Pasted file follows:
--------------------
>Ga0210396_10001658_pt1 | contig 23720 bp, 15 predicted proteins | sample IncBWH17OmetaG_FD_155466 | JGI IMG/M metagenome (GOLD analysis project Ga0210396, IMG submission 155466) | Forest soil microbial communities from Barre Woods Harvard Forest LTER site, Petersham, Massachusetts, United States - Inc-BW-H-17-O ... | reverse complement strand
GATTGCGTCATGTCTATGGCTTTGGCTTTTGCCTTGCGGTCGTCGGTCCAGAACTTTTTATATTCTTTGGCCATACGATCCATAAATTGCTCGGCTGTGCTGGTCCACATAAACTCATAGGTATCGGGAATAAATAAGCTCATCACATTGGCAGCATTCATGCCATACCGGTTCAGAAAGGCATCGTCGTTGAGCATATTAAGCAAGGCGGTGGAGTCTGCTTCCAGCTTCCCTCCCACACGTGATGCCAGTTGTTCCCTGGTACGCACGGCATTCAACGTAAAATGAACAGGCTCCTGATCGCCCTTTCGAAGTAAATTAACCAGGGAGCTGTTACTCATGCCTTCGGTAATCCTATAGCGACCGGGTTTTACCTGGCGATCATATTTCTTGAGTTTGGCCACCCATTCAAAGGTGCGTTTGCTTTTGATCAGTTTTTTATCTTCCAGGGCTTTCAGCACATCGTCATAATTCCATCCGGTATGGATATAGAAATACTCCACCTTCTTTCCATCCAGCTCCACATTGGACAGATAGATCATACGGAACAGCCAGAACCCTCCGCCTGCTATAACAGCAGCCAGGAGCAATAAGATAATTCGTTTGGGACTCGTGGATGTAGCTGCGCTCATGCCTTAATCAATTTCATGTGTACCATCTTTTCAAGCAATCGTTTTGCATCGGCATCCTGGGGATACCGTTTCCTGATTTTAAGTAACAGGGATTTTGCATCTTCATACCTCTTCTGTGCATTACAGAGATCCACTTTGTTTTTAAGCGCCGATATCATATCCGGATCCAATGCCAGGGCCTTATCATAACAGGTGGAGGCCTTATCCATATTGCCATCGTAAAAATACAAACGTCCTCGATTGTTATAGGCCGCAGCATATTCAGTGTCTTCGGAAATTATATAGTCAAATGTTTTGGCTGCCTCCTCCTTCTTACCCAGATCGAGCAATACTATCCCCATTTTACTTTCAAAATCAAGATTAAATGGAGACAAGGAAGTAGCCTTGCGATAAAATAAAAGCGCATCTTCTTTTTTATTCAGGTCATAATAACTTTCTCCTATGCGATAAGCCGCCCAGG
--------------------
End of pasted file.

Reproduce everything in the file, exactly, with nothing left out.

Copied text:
>Ga0210396_10001658_pt1 | contig 23720 bp, 15 predicted proteins | sample IncBWH17OmetaG_FD_155466 | JGI IMG/M metagenome (GOLD analysis project Ga0210396, IMG submission 155466) | Forest soil microbial communities from Barre Woods Harvard Forest LTER site, Petersham, Massachusetts, United States - Inc-BW-H-17-O ... | reverse complement strand
GATTGCGTCATGTCTATGGCTTTGGCTTTTGCCTTGCGGTCGTCGGTCCAGAACTTTTTATATTCTTTGGCCATACGATCCATAAATTGCTCGGCTGTGCTGGTCCACATAAACTCATAGGTATCGGGAATAAATAAGCTCATCACATTGGCAGCATTCATGCCATACCGGTTCAGAAAGGCATCGTCGTTGAGCATATTAAGCAAGGCGGTGGAGTCTGCTTCCAGCTTCCCTCCCACACGTGATGCCAGTTGTTCCCTGGTACGCACGGCATTCAACGTAAAATGAACAGGCTCCTGATCGCCCTTTCGAAGTAAATTAACCAGGGAGCTGTTACTCATGCCTTCGGTAATCCTATAGCGACCGGGTTTTACCTGGCGATCATATTTCTTGAGTTTGGCCACCCATTCAAAGGTGCGTTTGCTTTTGATCAGTTTTTTATCTTCCAGGGCTTTCAGCACATCGTCATAATTCCATCCGGTATGGATATAGAAATACTCCACCTTCTTTCCATCCAGCTCCACATTGGACAGATAGATCATACGGAACAGCCAGAACCCTCCGCCTGCTATAACAGCAGCCAGGAGCAATAAGATAATTCGTTTGGGACTCGTGGATGTAGCTGCGCTCATGCCTTAATCAATTTCATGTGTACCATCTTTTCAAGCAATCGTTTTGCATCGGCATCCTGGGGATACCGTTTCCTGATTTTAAGTAACAGGGATTTTGCATCTTCATACCTCTTCTGTGCATTACAGAGATCCACTTTGTTTTTAAGCGCCGATATCATATCCGGATCCAATGCCAGGGCCTTATCATAACAGGTGGAGGCCTTATCCATATTGCCATCGTAAAAATACAAACGTCCTCGATTGTTATAGGCCGCAGCATATTCAGTGTCTTCGGAAATTATATAGTCAAATGTTTTGGCTGCCTCCTCCTTCTTACCCAGATCGAGCAATACTATCCCCATTTTACTTTCAAAATCAAGATTAAATGGAGACAAGGAAGTAGCCTTGCGATAAAATAAAAGCGCATCTTCTTTTTTATTCAGGTCATAATAACTTTCTCCTATGCGATAAGCCGCCCAGG